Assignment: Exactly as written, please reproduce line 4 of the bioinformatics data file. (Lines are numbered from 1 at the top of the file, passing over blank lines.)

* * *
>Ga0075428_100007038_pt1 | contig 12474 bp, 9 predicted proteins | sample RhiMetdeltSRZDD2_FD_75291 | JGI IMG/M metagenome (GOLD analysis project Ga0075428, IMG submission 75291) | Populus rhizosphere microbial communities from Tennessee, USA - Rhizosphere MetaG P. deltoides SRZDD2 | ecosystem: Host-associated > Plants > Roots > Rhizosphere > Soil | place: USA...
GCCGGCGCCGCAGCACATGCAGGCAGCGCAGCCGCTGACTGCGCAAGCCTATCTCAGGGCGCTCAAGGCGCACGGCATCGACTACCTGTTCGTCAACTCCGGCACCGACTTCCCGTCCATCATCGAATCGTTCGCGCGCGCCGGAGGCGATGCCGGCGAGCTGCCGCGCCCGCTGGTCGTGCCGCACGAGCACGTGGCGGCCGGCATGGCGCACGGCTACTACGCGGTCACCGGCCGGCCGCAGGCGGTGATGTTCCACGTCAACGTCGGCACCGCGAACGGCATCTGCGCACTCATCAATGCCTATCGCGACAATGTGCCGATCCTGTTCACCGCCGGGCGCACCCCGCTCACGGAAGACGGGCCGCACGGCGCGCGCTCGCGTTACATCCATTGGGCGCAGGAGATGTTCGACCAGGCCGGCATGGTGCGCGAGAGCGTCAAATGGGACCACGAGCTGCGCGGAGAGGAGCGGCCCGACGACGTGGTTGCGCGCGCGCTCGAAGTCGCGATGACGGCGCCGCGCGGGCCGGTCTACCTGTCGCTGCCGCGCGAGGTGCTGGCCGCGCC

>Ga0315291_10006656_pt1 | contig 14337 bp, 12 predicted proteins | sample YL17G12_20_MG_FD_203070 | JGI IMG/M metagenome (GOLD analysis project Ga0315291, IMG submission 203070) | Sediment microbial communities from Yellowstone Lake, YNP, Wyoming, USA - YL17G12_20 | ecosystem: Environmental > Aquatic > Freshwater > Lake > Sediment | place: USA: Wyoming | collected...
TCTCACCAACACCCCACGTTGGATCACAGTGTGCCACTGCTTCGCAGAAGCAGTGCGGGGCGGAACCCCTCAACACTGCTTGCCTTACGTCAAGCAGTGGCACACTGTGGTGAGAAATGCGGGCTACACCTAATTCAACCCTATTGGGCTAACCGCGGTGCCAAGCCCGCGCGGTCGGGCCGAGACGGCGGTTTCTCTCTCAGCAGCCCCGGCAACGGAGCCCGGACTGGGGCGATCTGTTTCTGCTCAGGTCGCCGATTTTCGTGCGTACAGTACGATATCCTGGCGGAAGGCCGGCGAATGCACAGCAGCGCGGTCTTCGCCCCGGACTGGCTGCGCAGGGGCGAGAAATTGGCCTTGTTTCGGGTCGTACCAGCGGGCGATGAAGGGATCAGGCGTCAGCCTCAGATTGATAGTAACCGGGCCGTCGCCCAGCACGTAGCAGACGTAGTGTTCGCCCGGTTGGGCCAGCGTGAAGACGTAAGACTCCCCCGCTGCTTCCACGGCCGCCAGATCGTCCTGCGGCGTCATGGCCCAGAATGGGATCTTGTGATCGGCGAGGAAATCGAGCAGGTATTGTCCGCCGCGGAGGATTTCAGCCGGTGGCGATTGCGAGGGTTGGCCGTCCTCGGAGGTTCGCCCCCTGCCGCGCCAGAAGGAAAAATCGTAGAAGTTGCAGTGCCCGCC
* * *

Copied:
TCTCACCAACACCCCACGTTGGATCACAGTGTGCCACTGCTTCGCAGAAGCAGTGCGGGGCGGAACCCCTCAACACTGCTTGCCTTACGTCAAGCAGTGGCACACTGTGGTGAGAAATGCGGGCTACACCTAATTCAACCCTATTGGGCTAACCGCGGTGCCAAGCCCGCGCGGTCGGGCCGAGACGGCGGTTTCTCTCTCAGCAGCCCCGGCAACGGAGCCCGGACTGGGGCGATCTGTTTCTGCTCAGGTCGCCGATTTTCGTGCGTACAGTACGATATCCTGGCGGAAGGCCGGCGAATGCACAGCAGCGCGGTCTTCGCCCCGGACTGGCTGCGCAGGGGCGAGAAATTGGCCTTGTTTCGGGTCGTACCAGCGGGCGATGAAGGGATCAGGCGTCAGCCTCAGATTGATAGTAACCGGGCCGTCGCCCAGCACGTAGCAGACGTAGTGTTCGCCCGGTTGGGCCAGCGTGAAGACGTAAGACTCCCCCGCTGCTTCCACGGCCGCCAGATCGTCCTGCGGCGTCATGGCCCAGAATGGGATCTTGTGATCGGCGAGGAAATCGAGCAGGTATTGTCCGCCGCGGAGGATTTCAGCCGGTGGCGATTGCGAGGGTTGGCCGTCCTCGGAGGTTCGCCCCCTGCCGCGCCAGAAGGAAAAATCGTAGAAGTTGCAGTGCCCGCC